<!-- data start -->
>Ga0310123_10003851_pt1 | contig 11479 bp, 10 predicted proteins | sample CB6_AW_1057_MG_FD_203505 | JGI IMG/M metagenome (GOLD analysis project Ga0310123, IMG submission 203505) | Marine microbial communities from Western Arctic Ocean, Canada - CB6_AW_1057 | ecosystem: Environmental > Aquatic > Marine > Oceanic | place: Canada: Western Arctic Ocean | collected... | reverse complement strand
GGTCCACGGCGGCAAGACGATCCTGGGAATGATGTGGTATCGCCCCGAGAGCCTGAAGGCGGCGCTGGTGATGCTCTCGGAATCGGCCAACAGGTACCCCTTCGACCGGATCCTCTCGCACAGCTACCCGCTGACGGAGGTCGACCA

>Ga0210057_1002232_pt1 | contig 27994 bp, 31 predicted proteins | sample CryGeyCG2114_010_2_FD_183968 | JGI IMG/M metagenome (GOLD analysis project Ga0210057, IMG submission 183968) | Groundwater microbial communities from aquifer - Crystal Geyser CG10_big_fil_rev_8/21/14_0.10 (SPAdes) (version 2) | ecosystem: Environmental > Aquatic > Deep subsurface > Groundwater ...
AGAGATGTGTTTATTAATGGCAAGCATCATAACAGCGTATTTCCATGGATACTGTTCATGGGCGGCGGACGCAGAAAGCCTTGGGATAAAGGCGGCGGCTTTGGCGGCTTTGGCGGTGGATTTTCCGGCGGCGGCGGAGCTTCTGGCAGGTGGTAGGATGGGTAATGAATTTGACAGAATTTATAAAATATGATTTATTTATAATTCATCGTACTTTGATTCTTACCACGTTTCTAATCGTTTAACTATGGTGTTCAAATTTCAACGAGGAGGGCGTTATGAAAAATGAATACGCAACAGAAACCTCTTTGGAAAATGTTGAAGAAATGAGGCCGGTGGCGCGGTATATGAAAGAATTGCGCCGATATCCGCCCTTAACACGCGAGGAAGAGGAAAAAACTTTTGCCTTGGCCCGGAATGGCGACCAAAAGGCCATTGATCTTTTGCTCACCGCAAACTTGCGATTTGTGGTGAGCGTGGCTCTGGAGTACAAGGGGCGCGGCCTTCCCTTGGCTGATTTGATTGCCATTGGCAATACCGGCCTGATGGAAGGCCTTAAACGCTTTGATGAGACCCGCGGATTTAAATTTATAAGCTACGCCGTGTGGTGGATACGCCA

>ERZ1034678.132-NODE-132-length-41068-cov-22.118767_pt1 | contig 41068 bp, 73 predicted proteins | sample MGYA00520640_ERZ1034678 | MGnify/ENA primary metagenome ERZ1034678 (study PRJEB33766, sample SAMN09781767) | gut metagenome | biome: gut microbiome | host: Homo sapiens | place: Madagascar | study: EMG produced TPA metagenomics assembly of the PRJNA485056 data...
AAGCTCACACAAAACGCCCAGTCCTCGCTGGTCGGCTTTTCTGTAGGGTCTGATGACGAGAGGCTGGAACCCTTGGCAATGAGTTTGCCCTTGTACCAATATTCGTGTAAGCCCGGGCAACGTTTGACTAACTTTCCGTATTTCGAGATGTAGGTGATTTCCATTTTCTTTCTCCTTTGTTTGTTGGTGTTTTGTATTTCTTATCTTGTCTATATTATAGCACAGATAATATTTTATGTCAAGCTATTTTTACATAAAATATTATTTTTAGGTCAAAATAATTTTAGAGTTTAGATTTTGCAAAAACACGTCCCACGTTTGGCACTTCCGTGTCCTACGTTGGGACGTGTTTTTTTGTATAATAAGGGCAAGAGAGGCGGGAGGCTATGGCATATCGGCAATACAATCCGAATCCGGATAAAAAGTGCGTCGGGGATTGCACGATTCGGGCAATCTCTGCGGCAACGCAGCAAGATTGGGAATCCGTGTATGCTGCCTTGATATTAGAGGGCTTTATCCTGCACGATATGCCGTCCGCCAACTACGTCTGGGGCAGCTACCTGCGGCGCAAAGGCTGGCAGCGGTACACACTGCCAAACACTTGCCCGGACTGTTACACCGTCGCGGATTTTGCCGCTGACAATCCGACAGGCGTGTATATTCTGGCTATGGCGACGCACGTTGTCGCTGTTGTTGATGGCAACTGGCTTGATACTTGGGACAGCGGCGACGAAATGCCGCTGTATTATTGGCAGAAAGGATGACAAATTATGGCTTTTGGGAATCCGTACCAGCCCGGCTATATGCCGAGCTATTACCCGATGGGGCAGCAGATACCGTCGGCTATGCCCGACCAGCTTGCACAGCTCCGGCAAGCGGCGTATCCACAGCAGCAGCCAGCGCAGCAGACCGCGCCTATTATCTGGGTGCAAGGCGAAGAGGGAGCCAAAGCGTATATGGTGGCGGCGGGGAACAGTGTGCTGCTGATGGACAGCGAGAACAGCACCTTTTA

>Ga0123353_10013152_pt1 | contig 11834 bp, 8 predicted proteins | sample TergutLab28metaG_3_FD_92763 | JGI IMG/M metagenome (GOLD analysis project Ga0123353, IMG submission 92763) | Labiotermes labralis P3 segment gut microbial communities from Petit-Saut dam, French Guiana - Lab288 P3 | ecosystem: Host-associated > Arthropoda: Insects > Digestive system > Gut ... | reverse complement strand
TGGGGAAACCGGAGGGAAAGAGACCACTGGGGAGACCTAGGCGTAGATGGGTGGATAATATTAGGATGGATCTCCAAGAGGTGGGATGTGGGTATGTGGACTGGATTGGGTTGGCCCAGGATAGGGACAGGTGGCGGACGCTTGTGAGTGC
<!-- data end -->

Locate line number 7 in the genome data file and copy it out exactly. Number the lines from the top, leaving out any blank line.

>Ga0123353_10013152_pt1 | contig 11834 bp, 8 predicted proteins | sample TergutLab28metaG_3_FD_92763 | JGI IMG/M metagenome (GOLD analysis project Ga0123353, IMG submission 92763) | Labiotermes labralis P3 segment gut microbial communities from Petit-Saut dam, French Guiana - Lab288 P3 | ecosystem: Host-associated > Arthropoda: Insects > Digestive system > Gut ... | reverse complement strand